Reason and Emotion in Western culture
Before starting to study traditional Korean philosophy, I would like to introduce an opinion on the relationship between reason and emotion in Western culture.
An Australian philosopher, Tom Cochrane, states that:
Reason and emotion are often supposed to be at odds with each other. From one perspective, our emotions are like unruly toddlers, demanding and whimsical, that need to be held in check by the adult intellect. From another perspective, the rational mind is cold and calculating and needs the warmth of the passions to grasp what really matters.
I don’t think that either of these perspectives, properly understood, is wrong. Where they are potentially confusing is if they suggest that emotions and reason are two separate sources of agency vying for supremacy.
Plato encourages this confusion with his tripartite model of the soul (e.g. in The Republic). Kant does the same in the Critique of Practical Judgement (e.g. Bk.I, Ch.3) when he supposes that the rational grasp of moral imperatives can motivate action independently and even in rejection of our passionate impulses.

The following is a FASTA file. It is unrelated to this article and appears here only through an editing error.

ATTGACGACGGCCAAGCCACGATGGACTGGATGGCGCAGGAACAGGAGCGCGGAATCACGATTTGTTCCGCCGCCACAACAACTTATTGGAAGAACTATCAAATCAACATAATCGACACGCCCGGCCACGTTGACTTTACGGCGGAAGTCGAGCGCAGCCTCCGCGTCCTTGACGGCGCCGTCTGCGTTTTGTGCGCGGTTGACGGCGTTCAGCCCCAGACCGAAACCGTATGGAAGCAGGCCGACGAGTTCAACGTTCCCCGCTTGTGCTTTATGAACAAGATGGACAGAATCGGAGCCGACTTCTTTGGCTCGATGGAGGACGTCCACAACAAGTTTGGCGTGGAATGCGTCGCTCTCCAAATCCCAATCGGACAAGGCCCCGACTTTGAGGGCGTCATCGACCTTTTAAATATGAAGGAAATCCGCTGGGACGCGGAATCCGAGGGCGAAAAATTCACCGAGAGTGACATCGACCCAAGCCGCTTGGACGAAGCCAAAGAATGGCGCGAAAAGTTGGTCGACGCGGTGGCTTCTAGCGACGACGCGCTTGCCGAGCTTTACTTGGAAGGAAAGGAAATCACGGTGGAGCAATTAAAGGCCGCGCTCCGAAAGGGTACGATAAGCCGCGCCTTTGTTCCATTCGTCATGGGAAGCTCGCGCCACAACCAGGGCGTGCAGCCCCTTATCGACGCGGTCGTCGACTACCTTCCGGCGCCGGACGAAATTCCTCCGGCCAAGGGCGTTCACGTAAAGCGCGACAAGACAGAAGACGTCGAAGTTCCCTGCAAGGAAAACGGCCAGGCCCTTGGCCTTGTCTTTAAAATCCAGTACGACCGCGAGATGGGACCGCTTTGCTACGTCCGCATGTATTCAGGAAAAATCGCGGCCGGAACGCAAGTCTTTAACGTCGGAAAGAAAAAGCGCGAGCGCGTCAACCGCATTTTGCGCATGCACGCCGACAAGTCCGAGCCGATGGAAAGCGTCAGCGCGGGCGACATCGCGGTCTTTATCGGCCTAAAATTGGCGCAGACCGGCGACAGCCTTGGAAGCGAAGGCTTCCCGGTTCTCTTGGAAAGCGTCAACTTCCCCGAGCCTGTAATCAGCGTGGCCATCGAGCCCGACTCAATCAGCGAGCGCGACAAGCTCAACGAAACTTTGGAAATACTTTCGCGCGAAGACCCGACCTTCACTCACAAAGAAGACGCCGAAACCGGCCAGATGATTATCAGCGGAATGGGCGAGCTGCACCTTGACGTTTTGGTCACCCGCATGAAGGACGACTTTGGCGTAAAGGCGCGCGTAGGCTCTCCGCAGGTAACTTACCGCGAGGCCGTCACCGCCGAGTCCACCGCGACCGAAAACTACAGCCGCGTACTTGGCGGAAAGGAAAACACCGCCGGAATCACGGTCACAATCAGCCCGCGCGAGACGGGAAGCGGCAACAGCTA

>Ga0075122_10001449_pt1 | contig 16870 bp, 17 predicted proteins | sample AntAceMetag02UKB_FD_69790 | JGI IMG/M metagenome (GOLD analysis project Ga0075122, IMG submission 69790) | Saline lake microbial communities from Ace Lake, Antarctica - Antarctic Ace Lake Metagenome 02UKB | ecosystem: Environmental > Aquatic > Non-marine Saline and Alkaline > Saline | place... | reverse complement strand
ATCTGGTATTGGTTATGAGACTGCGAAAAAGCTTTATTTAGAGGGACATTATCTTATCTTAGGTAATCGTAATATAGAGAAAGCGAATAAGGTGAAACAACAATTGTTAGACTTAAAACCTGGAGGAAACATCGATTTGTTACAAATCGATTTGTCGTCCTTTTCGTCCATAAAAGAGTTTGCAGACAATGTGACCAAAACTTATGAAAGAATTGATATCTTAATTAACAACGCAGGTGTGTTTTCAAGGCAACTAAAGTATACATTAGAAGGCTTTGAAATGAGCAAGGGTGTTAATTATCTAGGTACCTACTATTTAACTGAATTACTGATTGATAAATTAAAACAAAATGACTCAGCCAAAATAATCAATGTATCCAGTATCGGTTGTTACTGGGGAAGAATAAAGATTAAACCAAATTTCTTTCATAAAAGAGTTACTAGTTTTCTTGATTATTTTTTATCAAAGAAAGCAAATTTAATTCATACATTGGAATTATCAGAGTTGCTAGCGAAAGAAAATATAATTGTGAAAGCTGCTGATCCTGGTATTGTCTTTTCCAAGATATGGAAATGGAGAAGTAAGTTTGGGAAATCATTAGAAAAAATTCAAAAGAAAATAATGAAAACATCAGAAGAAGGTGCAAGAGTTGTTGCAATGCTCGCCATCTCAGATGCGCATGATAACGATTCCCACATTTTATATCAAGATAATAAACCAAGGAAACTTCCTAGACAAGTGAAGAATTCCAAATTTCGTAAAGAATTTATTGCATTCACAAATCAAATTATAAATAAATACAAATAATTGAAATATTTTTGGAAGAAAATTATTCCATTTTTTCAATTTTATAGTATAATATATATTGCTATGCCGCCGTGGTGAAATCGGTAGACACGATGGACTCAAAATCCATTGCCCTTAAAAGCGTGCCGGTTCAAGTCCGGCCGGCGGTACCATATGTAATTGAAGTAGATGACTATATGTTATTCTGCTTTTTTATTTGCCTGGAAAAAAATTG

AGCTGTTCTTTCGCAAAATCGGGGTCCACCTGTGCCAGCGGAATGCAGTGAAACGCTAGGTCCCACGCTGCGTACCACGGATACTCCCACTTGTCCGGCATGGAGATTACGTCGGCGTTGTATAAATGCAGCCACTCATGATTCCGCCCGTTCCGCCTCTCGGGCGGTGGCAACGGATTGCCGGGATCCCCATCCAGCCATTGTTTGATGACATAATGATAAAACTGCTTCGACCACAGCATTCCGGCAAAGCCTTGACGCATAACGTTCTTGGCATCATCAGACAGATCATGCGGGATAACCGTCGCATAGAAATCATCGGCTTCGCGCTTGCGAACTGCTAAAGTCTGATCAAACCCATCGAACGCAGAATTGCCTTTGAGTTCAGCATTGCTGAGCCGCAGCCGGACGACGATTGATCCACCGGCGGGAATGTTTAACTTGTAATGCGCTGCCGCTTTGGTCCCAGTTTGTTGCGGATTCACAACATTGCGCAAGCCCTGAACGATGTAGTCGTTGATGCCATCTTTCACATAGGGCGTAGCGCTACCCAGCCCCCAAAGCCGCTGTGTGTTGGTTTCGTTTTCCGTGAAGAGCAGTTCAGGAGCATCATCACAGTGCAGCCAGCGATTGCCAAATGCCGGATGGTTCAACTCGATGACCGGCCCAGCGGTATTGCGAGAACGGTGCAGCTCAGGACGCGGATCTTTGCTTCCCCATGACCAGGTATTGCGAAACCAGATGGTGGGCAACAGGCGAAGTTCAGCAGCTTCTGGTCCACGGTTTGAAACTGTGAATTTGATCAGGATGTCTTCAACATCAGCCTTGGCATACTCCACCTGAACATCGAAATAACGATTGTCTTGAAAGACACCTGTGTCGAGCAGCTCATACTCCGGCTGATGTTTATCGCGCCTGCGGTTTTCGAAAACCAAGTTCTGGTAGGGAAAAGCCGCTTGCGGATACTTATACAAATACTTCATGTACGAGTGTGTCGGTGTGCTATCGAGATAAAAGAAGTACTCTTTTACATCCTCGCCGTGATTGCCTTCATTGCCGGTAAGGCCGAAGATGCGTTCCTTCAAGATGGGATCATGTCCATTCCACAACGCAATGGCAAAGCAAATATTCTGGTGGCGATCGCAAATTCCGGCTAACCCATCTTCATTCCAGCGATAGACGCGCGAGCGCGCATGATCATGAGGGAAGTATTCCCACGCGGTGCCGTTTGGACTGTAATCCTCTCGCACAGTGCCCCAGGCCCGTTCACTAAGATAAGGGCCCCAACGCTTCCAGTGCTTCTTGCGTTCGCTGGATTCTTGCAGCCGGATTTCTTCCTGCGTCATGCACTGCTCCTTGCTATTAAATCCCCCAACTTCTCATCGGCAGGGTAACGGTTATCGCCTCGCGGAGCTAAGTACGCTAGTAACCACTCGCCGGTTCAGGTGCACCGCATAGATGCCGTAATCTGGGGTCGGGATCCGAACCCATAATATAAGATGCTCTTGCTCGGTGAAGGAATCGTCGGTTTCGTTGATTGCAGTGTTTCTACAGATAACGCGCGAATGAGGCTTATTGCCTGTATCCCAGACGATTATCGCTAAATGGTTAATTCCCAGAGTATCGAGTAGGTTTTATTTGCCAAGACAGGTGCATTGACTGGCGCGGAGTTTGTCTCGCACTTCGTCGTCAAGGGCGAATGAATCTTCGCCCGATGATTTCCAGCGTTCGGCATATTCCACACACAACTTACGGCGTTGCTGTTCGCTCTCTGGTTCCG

In contrast to Plato and Kant, we must remember that humans (and other animals) are single agents and we have not evolved the resources of emotion and reason to fight against each other, but to ever more effectively protect the things we care about. Given this consideration, I think the correct thing to say is that reason elaborates emotion.
If you want to read more, refer to this link.
What do you think about the reason-emotion binary? Do you believe that reason and emotion can be reconciled at all, or do you think that they must remain separate?
© Sungkyunkwan University